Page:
Welcome to The WonkLine, a daily 9:30 a.m. roundup of the latest public policy news. This is what we’re reading. Tell us what you found in the comments section below. You can also follow The Wonk Room on Twitter.
“Student loan debt outpaced credit card debt for the first time last year and is likely to top a trillion dollars this year,” the New York Times reports.
Community colleges are banding together in an attempt to “compete against the mass marketing of for-profit institutions.”
The Indiana state senate voted yesterday in favor of a bill expanding charter schools. Gov. Mitch Daniels (R-IN) is likely to sign the legislation.
The Republican National Committee’s fundraising site, “Hope Isn’t Hiring,” which attacked President Obama’s support of LGBT equality, has disappeared.
First lady Michelle Obama’s new “Joining Forces” campaign for military families will not acknowledge LGBT families while Don’t Ask, Don’t Tell is still in effect.
Yesterday, the Hawaii Senate passed a bill adding employment to its list of protections for transgender individuals. They will be the 13th state to provide such protections.
“A scorching drought in much of the Southwest is hurting farmers across several states and potentially crimping supplies of crops and cattle.”
The flooding Red River has reached record levels north of Fargo-Moorhead, threatening residents and crops.
High-intensity, high-volume rainstorms mean that Iowa is losing topsoil considerably faster — 10 to as much as 50 times faster — than it’s forming.
The Virginia prison system loves them some censorship.
The Fifth Circuit held that two gay parents in Louisiana may not have both of their names appear on their adopted child’s birth certificate, even though the state typically issues a new birth certificate with the names of both adoptive parents at the time of adoption.
A right-wing federal judge is now claiming that Justice Clarence Thomas only showed up at a Koch-fueled political fundraiser because his wife Ginni was attending.
“Some Republicans are already squirming” over House Budget Committee Chairman Paul Ryan’s (R-WI) plan to dismantle Medicare.
Several candidates have turned down the Obama administration’s offer to become the director of the Consumer Financial Protection Bureau, as they don’t want to undercut Elizabeth Warren, who is currently setting up the agency.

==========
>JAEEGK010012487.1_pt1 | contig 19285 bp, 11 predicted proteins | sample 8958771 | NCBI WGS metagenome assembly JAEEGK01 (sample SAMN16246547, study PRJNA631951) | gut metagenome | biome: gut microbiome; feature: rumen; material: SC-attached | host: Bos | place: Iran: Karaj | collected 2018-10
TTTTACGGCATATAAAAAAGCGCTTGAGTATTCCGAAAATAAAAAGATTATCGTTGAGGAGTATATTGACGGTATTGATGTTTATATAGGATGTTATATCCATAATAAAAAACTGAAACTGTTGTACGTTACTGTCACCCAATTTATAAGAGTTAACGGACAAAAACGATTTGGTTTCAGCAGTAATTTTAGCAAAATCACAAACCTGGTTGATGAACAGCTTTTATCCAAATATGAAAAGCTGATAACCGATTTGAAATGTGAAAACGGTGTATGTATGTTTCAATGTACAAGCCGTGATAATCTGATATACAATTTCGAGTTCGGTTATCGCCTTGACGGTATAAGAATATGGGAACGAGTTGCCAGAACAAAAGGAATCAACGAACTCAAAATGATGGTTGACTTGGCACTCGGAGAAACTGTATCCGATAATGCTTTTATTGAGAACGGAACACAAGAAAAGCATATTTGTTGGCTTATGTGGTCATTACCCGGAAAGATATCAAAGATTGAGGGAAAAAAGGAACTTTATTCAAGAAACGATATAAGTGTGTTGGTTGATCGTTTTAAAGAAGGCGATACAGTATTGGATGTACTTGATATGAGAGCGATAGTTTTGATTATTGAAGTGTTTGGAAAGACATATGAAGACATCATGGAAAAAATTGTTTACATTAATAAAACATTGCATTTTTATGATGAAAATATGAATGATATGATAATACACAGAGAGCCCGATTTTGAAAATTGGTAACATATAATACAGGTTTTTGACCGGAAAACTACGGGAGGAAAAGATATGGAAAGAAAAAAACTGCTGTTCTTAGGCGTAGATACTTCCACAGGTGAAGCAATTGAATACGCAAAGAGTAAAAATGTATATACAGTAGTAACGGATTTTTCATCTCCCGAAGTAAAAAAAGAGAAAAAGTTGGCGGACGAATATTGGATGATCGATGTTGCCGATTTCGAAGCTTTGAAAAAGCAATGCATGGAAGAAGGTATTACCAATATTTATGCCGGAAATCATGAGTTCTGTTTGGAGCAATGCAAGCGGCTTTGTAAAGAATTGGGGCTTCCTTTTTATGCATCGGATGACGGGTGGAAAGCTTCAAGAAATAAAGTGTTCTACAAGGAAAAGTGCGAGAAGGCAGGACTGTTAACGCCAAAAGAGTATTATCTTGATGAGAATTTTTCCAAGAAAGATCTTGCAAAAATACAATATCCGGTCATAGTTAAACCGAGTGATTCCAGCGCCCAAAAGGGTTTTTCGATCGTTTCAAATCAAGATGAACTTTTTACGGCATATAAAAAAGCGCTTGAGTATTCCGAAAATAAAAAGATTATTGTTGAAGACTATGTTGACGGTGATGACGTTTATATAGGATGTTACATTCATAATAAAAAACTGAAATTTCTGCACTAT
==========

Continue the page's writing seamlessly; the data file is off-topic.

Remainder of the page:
Senate Armed Services Committee chairman Carl Levin (D-MI) said yesterday that defense spending cuts must be part of the upcoming budget negotiations.
France and Britain are complaining that other NATO members, including the United States, are not doing enough to help protect rebels in Libya. The Pentagon said yesterday that NATO has not asked the U.S. to intensify its military operations in Libya.
Secretary of State Hillary Clinton said yesterday that the U.S. plans a new push to promote comprehensive Arab-Israeli peace.
One day after the state Senate approved a similar proposal, the Georgia House of Representatives passed an Arizona copycat immigration bill yesterday that will likely end up in a joint House-Senate conference committee. Former Republican gubernatorial candidate Meg Whitman said that her party must change how it thinks and talks immigration if it wants to be successful in California. The New York Times reports that “few issues are proving more divisive within the [European] bloc than immigration.”
Pawlenty’s new campaign manager Nick Ayers told POLITICO’s Kendra Marr “that health care will be a central theme of the 2012 campaign and that Pawlenty will build his campaign around his record as Minnesota governor.”
“Amid a budget debate that will affect the health care of virtually every family, a new poll finds support for President Barack Obama’s overhaul at its lowest level since passage last year.”
“In a postelection reversal, House Republicans are supporting nearly $450 billion in Medicare cuts that they criticized vigorously last fall when Democrats and President Barack Obama passed them as part of their controversial health care law.”